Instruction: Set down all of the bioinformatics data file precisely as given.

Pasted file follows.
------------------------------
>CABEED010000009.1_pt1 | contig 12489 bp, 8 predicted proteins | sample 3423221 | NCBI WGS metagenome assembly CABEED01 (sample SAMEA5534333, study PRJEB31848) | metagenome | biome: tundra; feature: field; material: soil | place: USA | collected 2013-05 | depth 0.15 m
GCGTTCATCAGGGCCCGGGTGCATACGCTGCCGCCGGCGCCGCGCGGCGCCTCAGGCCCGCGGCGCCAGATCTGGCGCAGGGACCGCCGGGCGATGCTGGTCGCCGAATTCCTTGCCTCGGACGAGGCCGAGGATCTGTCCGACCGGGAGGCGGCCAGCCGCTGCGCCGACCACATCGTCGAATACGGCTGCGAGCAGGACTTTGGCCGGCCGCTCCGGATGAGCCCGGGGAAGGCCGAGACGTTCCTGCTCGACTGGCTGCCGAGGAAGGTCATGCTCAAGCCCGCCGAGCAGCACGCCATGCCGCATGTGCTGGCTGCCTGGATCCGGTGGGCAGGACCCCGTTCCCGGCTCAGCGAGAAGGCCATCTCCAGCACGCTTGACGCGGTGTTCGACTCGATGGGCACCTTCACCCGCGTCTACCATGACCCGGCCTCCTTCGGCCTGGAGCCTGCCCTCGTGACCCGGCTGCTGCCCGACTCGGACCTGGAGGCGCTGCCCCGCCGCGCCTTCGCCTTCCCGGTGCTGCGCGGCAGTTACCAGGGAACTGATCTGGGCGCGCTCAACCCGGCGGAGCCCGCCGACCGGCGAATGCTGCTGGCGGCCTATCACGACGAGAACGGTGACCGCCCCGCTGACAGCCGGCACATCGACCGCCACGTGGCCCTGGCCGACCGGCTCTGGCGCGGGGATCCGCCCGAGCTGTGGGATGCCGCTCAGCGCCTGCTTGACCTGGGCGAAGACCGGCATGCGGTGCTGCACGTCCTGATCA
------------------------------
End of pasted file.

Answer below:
>CABEED010000009.1_pt1 | contig 12489 bp, 8 predicted proteins | sample 3423221 | NCBI WGS metagenome assembly CABEED01 (sample SAMEA5534333, study PRJEB31848) | metagenome | biome: tundra; feature: field; material: soil | place: USA | collected 2013-05 | depth 0.15 m
GCGTTCATCAGGGCCCGGGTGCATACGCTGCCGCCGGCGCCGCGCGGCGCCTCAGGCCCGCGGCGCCAGATCTGGCGCAGGGACCGCCGGGCGATGCTGGTCGCCGAATTCCTTGCCTCGGACGAGGCCGAGGATCTGTCCGACCGGGAGGCGGCCAGCCGCTGCGCCGACCACATCGTCGAATACGGCTGCGAGCAGGACTTTGGCCGGCCGCTCCGGATGAGCCCGGGGAAGGCCGAGACGTTCCTGCTCGACTGGCTGCCGAGGAAGGTCATGCTCAAGCCCGCCGAGCAGCACGCCATGCCGCATGTGCTGGCTGCCTGGATCCGGTGGGCAGGACCCCGTTCCCGGCTCAGCGAGAAGGCCATCTCCAGCACGCTTGACGCGGTGTTCGACTCGATGGGCACCTTCACCCGCGTCTACCATGACCCGGCCTCCTTCGGCCTGGAGCCTGCCCTCGTGACCCGGCTGCTGCCCGACTCGGACCTGGAGGCGCTGCCCCGCCGCGCCTTCGCCTTCCCGGTGCTGCGCGGCAGTTACCAGGGAACTGATCTGGGCGCGCTCAACCCGGCGGAGCCCGCCGACCGGCGAATGCTGCTGGCGGCCTATCACGACGAGAACGGTGACCGCCCCGCTGACAGCCGGCACATCGACCGCCACGTGGCCCTGGCCGACCGGCTCTGGCGCGGGGATCCGCCCGAGCTGTGGGATGCCGCTCAGCGCCTGCTTGACCTGGGCGAAGACCGGCATGCGGTGCTGCACGTCCTGATCA